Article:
Seventh Doctor: Haemovores

Basically vampires, the Haemovores are the future form of the human race from a horribly polluted future Earth. As with most vampiric creatures, the Haemovores drunk blood, were repelled by faith and were killed with a stake through the heart but also lived in the sea, causing their skin to become wrinkled and suckered. A chilling, well-executed monster in one of Doctor Seven's finest episodes, the Haemovores should be up with Who's scariest monsters.

Unfortunately the Eighth Doctor only adversary was the Master who most definitely does not fit the bill here. Apologies, Eight. Moving on...

Ninth Doctor: Gasmask Zombies

In Steven Moffat's first script for Doctor Who he created one of the show's most effective creatures. We all know how this goes; if you're touched by the creepy boy in the gasmask looking for his mummy you become just like him. As the Cybermen show, there's something inherently creepy about monsters that make you like them and with their blank faces and unnerving catchphrase, the gasmask zombies are one of the creepiest.

 Tenth Doctor: The Family of Blood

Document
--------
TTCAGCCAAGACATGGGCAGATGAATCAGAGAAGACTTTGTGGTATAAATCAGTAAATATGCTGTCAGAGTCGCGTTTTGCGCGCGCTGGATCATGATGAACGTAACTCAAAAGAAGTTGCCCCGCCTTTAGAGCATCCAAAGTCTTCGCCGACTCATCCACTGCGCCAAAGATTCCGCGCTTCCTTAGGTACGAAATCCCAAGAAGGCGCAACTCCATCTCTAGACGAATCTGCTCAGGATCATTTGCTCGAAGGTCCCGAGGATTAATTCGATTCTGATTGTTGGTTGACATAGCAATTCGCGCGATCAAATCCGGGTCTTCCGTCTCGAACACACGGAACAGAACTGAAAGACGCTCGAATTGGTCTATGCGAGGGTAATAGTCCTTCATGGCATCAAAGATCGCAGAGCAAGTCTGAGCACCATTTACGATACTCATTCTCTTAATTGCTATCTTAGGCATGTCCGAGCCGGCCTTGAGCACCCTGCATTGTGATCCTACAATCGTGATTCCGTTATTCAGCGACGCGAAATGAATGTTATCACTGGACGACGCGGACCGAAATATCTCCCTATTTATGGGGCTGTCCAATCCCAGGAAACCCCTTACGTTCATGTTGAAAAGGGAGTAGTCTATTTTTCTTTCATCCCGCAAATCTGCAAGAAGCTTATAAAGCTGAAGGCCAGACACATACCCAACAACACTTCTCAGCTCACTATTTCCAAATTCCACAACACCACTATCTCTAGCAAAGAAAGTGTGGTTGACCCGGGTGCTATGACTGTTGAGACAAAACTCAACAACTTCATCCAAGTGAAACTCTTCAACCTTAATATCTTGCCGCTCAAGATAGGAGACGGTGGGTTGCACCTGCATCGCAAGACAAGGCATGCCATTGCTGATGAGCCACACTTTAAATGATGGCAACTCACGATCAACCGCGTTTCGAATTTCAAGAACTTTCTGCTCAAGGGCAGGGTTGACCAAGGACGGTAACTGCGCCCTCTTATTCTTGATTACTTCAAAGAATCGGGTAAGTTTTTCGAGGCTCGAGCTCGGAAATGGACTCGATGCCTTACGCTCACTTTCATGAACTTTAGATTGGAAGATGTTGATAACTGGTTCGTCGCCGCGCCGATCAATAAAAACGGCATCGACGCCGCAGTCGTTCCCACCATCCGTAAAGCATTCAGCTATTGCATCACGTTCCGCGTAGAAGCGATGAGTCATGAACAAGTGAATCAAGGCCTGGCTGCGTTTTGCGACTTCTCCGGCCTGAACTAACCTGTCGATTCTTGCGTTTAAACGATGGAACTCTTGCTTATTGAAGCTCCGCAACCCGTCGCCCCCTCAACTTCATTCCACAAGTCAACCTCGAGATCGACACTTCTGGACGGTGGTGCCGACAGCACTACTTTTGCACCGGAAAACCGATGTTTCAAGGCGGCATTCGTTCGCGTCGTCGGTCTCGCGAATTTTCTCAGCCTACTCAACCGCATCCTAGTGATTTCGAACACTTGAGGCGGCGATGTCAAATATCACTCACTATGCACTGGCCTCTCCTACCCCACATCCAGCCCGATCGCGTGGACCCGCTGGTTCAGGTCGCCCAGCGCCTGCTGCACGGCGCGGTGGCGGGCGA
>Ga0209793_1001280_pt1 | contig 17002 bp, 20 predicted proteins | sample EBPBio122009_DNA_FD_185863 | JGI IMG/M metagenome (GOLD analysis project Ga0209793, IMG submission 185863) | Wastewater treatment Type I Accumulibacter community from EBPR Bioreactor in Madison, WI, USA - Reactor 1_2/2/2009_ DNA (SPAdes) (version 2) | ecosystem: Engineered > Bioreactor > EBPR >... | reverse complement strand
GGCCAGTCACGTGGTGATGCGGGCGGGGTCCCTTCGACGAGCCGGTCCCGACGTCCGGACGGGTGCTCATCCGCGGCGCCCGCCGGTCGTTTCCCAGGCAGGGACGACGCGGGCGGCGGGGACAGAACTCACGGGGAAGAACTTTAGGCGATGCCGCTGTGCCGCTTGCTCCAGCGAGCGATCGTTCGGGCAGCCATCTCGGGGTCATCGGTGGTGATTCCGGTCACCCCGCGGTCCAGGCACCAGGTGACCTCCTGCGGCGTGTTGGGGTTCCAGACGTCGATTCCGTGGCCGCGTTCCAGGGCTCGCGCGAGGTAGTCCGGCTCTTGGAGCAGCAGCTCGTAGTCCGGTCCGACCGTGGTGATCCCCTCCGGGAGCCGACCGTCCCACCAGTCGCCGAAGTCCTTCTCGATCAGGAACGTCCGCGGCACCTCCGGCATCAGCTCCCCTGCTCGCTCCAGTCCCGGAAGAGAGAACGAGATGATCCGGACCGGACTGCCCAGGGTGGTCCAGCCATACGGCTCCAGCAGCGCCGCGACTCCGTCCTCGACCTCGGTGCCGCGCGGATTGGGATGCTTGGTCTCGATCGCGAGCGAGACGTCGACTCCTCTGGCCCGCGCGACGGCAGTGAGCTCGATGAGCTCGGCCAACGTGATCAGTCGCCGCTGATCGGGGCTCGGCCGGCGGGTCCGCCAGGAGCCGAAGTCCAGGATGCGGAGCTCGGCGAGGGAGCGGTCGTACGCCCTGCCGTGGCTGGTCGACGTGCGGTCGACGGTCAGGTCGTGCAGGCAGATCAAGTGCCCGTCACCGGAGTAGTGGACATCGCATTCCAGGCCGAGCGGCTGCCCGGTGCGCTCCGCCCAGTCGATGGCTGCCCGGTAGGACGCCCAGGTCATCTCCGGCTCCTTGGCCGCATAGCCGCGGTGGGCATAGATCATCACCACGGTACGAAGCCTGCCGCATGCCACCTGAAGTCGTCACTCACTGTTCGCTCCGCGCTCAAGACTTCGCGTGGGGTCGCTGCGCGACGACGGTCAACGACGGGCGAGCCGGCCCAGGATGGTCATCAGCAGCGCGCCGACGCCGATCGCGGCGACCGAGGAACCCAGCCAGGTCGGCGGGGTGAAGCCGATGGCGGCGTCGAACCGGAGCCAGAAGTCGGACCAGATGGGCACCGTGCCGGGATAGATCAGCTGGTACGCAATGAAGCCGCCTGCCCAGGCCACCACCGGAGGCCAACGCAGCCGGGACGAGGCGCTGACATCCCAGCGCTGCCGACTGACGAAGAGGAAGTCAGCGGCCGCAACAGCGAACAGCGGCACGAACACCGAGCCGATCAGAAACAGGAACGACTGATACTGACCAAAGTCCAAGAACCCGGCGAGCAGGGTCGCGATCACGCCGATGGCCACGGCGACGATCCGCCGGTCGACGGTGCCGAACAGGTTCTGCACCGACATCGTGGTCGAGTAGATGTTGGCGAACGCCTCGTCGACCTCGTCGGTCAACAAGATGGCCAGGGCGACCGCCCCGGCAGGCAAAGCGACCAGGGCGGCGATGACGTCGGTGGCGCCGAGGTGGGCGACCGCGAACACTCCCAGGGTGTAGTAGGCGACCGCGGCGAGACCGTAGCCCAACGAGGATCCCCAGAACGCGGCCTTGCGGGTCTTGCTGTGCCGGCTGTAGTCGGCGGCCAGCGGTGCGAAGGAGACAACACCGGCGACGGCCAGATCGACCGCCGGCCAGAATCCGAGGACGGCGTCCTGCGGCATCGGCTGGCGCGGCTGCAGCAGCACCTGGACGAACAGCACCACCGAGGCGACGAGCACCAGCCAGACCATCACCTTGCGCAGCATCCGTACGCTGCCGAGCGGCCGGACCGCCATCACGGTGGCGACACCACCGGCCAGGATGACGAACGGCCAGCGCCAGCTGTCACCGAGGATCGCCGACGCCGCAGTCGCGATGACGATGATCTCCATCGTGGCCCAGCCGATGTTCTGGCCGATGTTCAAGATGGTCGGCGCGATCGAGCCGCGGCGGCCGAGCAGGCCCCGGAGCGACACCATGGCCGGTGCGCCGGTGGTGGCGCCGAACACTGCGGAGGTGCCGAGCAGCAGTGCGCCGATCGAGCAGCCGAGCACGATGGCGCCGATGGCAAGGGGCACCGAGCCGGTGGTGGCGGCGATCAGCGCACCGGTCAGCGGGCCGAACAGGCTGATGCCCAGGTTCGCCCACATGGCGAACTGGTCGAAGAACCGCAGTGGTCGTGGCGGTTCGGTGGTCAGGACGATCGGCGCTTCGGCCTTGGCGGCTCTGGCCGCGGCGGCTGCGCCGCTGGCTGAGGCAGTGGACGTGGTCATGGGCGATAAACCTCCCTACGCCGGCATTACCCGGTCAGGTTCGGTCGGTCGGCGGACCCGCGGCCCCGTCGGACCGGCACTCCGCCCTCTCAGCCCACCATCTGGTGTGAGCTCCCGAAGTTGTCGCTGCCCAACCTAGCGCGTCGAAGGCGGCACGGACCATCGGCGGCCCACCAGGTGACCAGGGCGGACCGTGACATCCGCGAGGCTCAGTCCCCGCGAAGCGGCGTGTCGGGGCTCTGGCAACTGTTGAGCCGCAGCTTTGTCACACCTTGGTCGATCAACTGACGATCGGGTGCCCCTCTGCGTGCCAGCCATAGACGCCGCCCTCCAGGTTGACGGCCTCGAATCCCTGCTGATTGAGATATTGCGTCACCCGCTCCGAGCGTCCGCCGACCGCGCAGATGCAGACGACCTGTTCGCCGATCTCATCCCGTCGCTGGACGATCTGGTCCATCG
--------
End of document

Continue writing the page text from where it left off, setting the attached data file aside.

When the Doctor turns himself human and resides as a school teacher in 1913, he is pursued by a family of disembodied aliens who are after a Time Lord-sized meal. Led by the twitching, eerie Son of Mine (very well played by Harry Lloyd), the Family are simple yet glorious villains who, as if they aren't enough, are ably supported by their living scarecrow soldiers.

Eleventh Doctor: Silence

I certainly like the scary ones, don't I? Bulbous-headed, 'The Scream'-inspired, Slenderman-alike Silence are the most memorable of the monsters to come out of Matt Smith's series as the Doctor. And, like their fellow Moffat-created counterparts, the Weeping Angels, I doubt we've seen the last of them.

And while, we're here I thought I'd pick my favourite Torchwood-original and Sarah Jane Adventures original aliens.

Torchwood: The 456

Although the first two series of Torchwood gave us several interesting aliens, Children of Earth's Earth-shattering aliens, known only as the 456, top the list. Aliens who threaten to invade or destroy the Earth are ten a penny in science fiction but not many want to kidnap the world's population of children to use them as drugs, as the highly original 456 do. The fact we see very little of them, apart from a few claws, adds to their effectiveness. And also because it's due to them that fan-beloved character Ianto Jones bought an untimely end.

The Sarah Jane Adventures: The Trickster

A faceless creature whose sole purpose is to create havoc with a strong dislike for Sarah Jane, the Trickster is a gloriously over-the-top villain who works perfectly in the Sarah Jane Adventure's colourful version of Doctor Who world. He's even so good he's been mentioned in both Torchwood and the parent show itself.


  1. I came for the Zygons, stayed for the post - Nice one Chalbo!

    1. How did you know there would be Zygons? Bit full of yourself, aren't you? ;)